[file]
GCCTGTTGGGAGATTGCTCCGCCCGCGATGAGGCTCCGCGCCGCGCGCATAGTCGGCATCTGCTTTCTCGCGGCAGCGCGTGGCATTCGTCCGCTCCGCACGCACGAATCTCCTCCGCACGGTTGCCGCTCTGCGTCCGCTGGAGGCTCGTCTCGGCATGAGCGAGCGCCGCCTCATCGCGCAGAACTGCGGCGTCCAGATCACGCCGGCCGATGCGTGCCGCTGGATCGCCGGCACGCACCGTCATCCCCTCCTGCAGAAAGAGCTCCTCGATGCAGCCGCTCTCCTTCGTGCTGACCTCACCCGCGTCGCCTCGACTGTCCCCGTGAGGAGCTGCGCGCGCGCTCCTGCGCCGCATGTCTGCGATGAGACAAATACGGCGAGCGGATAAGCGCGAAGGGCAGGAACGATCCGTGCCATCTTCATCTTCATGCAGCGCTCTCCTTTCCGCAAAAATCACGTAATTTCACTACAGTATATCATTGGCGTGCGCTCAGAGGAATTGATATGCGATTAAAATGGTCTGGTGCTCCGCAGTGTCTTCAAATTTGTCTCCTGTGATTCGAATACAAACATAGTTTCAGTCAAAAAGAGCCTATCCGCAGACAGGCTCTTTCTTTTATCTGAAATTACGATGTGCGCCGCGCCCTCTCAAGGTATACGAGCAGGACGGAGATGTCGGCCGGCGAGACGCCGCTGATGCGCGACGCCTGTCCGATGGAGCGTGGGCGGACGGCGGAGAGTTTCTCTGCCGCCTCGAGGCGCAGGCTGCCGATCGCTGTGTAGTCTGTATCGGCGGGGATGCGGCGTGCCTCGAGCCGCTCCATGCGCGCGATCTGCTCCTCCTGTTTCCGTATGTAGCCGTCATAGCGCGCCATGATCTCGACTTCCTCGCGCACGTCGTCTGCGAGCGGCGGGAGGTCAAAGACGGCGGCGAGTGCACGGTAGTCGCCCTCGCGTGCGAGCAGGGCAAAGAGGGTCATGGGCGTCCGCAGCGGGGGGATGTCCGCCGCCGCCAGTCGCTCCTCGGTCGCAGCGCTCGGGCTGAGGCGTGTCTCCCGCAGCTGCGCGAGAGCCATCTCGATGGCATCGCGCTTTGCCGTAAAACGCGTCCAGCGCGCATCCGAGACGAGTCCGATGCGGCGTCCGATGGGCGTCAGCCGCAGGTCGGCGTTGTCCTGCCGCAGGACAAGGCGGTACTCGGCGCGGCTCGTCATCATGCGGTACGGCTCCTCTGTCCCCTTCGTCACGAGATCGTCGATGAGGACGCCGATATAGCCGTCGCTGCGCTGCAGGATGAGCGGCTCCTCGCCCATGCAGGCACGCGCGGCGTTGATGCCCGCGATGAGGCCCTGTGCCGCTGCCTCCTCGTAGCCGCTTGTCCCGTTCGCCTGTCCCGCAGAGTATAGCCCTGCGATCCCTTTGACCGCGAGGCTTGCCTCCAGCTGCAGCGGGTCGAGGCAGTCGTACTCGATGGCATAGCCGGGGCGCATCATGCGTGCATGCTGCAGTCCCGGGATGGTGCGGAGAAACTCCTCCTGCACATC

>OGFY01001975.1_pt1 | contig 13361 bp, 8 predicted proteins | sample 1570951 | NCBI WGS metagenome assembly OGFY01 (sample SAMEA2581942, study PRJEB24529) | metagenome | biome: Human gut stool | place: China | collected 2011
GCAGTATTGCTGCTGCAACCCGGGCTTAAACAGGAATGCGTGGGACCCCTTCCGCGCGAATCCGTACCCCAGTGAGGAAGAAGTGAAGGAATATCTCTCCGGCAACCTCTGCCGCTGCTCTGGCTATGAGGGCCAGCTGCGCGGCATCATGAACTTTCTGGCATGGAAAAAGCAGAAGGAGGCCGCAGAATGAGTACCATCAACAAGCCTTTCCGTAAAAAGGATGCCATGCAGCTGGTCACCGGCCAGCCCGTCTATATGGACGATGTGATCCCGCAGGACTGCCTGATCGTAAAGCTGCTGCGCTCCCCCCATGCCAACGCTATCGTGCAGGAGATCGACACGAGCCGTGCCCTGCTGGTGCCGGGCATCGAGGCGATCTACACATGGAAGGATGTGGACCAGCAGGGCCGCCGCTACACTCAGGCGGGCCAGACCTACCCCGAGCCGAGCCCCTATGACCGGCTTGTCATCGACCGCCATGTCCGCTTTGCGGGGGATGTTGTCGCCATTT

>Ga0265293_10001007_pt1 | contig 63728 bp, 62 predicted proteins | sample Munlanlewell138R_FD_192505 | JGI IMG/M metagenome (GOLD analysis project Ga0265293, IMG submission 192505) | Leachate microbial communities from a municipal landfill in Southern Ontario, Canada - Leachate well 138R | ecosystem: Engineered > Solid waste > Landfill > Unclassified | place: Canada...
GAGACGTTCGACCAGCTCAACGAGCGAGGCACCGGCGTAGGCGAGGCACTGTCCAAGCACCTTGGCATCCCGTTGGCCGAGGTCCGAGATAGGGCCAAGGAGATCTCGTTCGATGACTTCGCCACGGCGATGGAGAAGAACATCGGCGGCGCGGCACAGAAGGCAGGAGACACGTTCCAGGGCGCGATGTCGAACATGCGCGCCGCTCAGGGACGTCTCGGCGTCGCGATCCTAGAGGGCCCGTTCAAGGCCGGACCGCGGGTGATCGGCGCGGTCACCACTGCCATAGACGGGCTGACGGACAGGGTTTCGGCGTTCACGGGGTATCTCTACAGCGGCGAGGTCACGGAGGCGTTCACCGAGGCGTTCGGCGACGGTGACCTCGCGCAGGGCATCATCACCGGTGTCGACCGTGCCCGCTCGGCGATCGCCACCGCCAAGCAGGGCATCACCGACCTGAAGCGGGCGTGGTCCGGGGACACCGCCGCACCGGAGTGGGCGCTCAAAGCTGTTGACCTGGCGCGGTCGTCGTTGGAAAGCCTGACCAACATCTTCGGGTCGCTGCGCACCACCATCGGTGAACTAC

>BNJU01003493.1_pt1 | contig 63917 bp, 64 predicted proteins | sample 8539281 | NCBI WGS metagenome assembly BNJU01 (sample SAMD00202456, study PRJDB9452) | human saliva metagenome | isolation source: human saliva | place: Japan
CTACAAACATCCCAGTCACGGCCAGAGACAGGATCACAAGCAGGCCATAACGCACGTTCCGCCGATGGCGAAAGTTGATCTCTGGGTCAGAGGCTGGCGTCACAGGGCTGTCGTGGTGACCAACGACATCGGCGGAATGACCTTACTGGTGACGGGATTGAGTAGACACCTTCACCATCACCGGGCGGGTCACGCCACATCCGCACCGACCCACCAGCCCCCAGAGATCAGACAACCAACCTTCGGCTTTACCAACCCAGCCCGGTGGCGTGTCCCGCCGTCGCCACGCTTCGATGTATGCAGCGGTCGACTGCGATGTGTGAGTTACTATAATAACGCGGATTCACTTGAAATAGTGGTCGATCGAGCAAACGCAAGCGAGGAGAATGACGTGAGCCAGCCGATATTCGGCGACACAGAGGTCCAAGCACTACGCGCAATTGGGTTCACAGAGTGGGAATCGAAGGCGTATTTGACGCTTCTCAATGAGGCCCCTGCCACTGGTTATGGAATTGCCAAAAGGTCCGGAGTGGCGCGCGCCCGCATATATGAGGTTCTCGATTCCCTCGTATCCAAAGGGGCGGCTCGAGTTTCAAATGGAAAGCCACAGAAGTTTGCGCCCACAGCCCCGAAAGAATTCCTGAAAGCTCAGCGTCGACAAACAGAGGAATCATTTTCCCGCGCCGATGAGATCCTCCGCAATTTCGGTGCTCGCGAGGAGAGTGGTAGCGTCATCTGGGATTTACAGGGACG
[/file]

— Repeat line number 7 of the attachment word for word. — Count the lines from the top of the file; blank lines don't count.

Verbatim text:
CTACAAACATCCCAGTCACGGCCAGAGACAGGATCACAAGCAGGCCATAACGCACGTTCCGCCGATGGCGAAAGTTGATCTCTGGGTCAGAGGCTGGCGTCACAGGGCTGTCGTGGTGACCAACGACATCGGCGGAATGACCTTACTGGTGACGGGATTGAGTAGACACCTTCACCATCACCGGGCGGGTCACGCCACATCCGCACCGACCCACCAGCCCCCAGAGATCAGACAACCAACCTTCGGCTTTACCAACCCAGCCCGGTGGCGTGTCCCGCCGTCGCCACGCTTCGATGTATGCAGCGGTCGACTGCGATGTGTGAGTTACTATAATAACGCGGATTCACTTGAAATAGTGGTCGATCGAGCAAACGCAAGCGAGGAGAATGACGTGAGCCAGCCGATATTCGGCGACACAGAGGTCCAAGCACTACGCGCAATTGGGTTCACAGAGTGGGAATCGAAGGCGTATTTGACGCTTCTCAATGAGGCCCCTGCCACTGGTTATGGAATTGCCAAAAGGTCCGGAGTGGCGCGCGCCCGCATATATGAGGTTCTCGATTCCCTCGTATCCAAAGGGGCGGCTCGAGTTTCAAATGGAAAGCCACAGAAGTTTGCGCCCACAGCCCCGAAAGAATTCCTGAAAGCTCAGCGTCGACAAACAGAGGAATCATTTTCCCGCGCCGATGAGATCCTCCGCAATTTCGGTGCTCGCGAGGAGAGTGGTAGCGTCATCTGGGATTTACAGGGACG